The Chicago Manual of Style provides comprehensive guidance for citing books, articles, and various additional materials in the bibliography, reference lists, and notes of a paper or manuscript. Specific provisions are made for citing electronic media to account for the creation of published material available on the internet. While individual citations for different types of sources will vary slightly in format, they all contain some very similar information.
There are two styles commonly used within Chicago style. The first is the author-date style. As the name suggests, the two elements within a reference list citation are the author and the date of publication.
The notes-bibliography style, as described in this article, consists of numbered notes within the text. These numbers refer to notes placed either at the bottom of each page (footnotes) or at the end of the chapter or book (endnotes). The full citation sources are arranged in a bibliography.
Citation content for books, articles and additional materials require certain common information when using The Chicago Manual of Style:
- author (or editor or compiler)
- title and usually the subtitle
- the date of publication
Books will include the publisher and place of publication while articles from journals will give the journal name, volume and issue number, and the page numbers of the article.
Notes will be numbered while bibliography and reference lists are not numbered, but rather, presented in alphabetical order.
Online works will also include retrieval information, including the URL and the date of access.
If a given work cited in the bibliography or reference list be excessively long due to title or subtitle, there are provisions for making the complete citation in the reference list and then using an abbreviated form in the notes list to avoid excessive documentation.
The Chicago Manual of Style should be consulted for the complete list of formatting guidelines.
The following examples show how to cite a work of fiction in book and journal article format according to The Chicago Manual of Style:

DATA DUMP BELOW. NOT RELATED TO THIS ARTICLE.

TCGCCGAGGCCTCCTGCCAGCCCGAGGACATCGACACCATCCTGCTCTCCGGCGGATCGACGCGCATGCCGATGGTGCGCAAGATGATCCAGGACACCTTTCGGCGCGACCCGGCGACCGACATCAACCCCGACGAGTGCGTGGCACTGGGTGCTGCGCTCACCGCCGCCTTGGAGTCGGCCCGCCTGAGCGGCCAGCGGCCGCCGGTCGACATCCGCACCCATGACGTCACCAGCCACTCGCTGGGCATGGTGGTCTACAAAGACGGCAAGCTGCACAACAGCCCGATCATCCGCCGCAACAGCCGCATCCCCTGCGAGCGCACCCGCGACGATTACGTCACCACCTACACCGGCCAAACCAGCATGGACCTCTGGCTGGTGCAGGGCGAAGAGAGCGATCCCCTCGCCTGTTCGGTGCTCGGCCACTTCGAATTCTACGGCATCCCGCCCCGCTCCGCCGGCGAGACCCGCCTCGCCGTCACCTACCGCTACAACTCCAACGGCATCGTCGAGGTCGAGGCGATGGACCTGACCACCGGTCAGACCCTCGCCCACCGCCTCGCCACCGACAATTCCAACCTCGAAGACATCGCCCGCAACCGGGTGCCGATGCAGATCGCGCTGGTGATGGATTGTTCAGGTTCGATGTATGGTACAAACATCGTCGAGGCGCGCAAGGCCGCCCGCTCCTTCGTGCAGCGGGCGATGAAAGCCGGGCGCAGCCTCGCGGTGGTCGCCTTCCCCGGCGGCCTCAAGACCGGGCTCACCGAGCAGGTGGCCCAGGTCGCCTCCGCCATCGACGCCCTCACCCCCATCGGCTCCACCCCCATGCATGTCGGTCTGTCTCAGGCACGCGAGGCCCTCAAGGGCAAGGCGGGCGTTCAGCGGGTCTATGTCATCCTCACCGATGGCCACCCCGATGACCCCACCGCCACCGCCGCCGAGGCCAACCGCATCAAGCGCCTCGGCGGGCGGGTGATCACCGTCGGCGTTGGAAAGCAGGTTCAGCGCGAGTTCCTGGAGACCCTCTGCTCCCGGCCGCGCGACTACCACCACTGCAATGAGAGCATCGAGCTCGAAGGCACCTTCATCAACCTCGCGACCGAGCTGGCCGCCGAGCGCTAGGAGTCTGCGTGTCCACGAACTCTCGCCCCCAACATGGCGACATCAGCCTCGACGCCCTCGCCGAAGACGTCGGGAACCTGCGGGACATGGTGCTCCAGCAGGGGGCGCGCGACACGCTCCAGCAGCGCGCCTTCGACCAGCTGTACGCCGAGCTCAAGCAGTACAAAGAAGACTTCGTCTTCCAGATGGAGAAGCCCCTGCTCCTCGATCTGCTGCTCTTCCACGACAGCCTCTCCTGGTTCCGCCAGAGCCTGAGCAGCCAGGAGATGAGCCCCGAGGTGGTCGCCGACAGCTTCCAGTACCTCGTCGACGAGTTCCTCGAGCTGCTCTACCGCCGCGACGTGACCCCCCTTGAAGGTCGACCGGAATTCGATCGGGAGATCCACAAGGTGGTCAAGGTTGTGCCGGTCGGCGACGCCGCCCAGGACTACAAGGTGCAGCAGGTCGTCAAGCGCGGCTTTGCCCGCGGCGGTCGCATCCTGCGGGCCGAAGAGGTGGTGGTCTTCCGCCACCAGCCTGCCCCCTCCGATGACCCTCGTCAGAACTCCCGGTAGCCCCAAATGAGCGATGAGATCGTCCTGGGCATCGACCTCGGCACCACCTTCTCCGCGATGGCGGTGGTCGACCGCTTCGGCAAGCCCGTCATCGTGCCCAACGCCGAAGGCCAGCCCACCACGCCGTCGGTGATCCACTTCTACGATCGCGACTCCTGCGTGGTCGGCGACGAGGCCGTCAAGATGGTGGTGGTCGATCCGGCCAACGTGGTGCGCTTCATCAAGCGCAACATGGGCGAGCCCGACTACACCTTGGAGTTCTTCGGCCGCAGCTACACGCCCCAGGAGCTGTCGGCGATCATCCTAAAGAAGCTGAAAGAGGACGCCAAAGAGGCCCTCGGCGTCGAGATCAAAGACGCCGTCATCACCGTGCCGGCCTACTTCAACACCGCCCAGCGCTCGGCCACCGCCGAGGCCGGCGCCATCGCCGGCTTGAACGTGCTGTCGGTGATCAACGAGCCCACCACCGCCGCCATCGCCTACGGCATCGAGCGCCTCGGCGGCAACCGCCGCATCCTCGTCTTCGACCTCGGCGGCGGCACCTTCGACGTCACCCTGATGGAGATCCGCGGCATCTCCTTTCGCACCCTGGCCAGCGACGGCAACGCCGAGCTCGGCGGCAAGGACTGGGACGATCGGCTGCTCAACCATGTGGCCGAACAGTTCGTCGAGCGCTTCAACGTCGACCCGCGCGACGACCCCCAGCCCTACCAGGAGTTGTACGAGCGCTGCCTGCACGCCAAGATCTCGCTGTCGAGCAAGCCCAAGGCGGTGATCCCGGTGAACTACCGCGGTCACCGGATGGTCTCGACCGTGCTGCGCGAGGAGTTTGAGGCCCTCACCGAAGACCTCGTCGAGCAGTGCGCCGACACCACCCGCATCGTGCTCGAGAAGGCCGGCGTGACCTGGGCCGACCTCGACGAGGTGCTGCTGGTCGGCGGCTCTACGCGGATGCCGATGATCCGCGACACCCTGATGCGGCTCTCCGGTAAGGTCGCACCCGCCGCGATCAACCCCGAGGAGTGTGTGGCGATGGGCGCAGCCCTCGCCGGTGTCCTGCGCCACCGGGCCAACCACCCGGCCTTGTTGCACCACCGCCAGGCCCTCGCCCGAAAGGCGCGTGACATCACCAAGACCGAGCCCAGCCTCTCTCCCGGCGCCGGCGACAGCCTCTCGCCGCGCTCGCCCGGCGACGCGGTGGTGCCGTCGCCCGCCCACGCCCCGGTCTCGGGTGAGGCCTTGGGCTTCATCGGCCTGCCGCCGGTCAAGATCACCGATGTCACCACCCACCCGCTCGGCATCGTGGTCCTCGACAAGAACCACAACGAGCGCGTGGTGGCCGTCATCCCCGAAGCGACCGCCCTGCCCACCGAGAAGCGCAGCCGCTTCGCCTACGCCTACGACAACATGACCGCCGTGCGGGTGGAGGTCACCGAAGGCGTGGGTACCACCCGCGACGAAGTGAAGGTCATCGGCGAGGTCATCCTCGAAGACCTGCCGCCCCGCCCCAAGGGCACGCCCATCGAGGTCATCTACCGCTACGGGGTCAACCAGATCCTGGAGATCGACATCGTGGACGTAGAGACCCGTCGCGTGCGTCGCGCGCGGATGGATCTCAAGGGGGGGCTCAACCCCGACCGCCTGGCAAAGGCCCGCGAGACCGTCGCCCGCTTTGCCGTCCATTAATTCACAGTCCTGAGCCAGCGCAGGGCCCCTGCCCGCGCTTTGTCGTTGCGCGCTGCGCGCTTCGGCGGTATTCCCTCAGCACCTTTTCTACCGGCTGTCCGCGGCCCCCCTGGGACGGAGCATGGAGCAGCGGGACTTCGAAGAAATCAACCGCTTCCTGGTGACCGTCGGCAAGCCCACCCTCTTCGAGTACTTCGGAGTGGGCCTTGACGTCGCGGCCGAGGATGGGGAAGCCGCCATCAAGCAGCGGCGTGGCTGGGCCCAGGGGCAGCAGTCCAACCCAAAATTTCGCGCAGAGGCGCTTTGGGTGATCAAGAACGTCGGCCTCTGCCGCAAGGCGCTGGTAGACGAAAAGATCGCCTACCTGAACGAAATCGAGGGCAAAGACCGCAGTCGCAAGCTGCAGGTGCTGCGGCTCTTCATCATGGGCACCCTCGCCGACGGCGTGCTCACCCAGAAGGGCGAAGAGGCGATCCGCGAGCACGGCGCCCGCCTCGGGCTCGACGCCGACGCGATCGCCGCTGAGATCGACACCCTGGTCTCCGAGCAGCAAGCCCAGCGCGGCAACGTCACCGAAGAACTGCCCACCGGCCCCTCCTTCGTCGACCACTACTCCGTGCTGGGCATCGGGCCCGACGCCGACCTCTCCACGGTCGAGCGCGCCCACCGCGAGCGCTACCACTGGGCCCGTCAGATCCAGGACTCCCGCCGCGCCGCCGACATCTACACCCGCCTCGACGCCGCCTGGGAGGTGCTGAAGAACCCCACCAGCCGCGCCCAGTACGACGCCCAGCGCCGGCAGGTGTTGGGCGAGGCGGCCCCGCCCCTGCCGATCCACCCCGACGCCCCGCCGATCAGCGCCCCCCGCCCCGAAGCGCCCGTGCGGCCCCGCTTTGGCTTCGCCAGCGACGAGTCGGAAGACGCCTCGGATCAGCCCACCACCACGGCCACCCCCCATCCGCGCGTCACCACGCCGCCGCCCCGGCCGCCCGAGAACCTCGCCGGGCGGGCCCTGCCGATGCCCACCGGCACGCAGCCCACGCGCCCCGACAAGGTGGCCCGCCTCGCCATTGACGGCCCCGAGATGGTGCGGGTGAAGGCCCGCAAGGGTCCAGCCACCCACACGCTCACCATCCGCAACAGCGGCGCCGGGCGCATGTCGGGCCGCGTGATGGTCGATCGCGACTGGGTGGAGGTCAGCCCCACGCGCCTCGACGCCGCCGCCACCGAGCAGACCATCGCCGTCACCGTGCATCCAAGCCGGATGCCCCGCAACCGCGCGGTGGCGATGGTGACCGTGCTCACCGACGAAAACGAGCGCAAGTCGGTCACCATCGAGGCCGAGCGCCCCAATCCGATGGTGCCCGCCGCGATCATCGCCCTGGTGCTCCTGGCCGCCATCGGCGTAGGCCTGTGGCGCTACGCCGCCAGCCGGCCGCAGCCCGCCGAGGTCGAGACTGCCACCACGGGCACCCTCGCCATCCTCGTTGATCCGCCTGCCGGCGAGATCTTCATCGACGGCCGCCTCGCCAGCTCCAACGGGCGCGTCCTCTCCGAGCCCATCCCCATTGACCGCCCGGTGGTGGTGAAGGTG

- Book: Author’s Last Name, Author’s First Name. Title of Book: Subtitle of Book. Place of Publication: Publisher’s Name, Date of Publication.
- Article: Author’s Last Name, Author’s First Name. “Title of Article: Subtitle of Article.” Title of Journal Volume Number, Issue Number (Date of Publication): YY-YY.
Barnes, Steven and Larry Niven. Dream Park. New York: Ace Books, 1981.
Christopher, Darlene. "A Harder Focus on the Global Classroom." Training + Development. (February 2011): 30-31.
Flynn, Vince. The Third Option. New York: Pocket Books, 2000.
When citing works for a Notes section, the citation is similar to that of a bibliographic entry but there are some differences. Follow this format to create a Notes entry:
- Author’s First and Last Names, Title of Book: Subtitle of Book (Place of Publication: Publisher’s Name, Date of Publication), pp.
Here is a Notes entry taken from the first bibliographic example above:
- Vince Flynn, The Third Option (New York: Pocket Books, 2000), pp. 20-21.
Note entries are numbered for reference in the main body of work. The author’s first name is given first rather than the last name, as seen in the bibliographic entry. The inclusion of publishing city, publisher and year of publication remain the same.
Cite newspaper articles as a note entry only. You don’t need to include it in the bibliography unless you use it frequently or it’s a critical research source.
With the advent of the internet and other online sources of information, it is often necessary to provide citation information from those sources.
Inclusion of the web address is necessary to allow finding the exact location from which the citation originates. Include https:// in the web address. If using a DOI, append https://doi to the entry. You do not have to include the date accessed.
Here is a sample Notes entry for an online newspaper article:
- Alan Smith, “Red or Green", New Mexico News, October 23, 2012. http://www.newsfromhere.com.
Here is an example of a bibliographic online citation:
Weston, Liz Pulliam. "My Best Financial Advice". Consumerist.com, August 2, 2007. http://consumerist.com/2007/08/my-best-financial-advice-liz-pulliam-weston.html
These citation examples are just a small sampling of the various types of citations covered by The Chicago Manual of Style. More specific guidelines for citation types can be found at the Chicago Manual of Style website as well as other websites including:
These online references can cover the full breadth of the requirements for Chicago/Turabian style citations.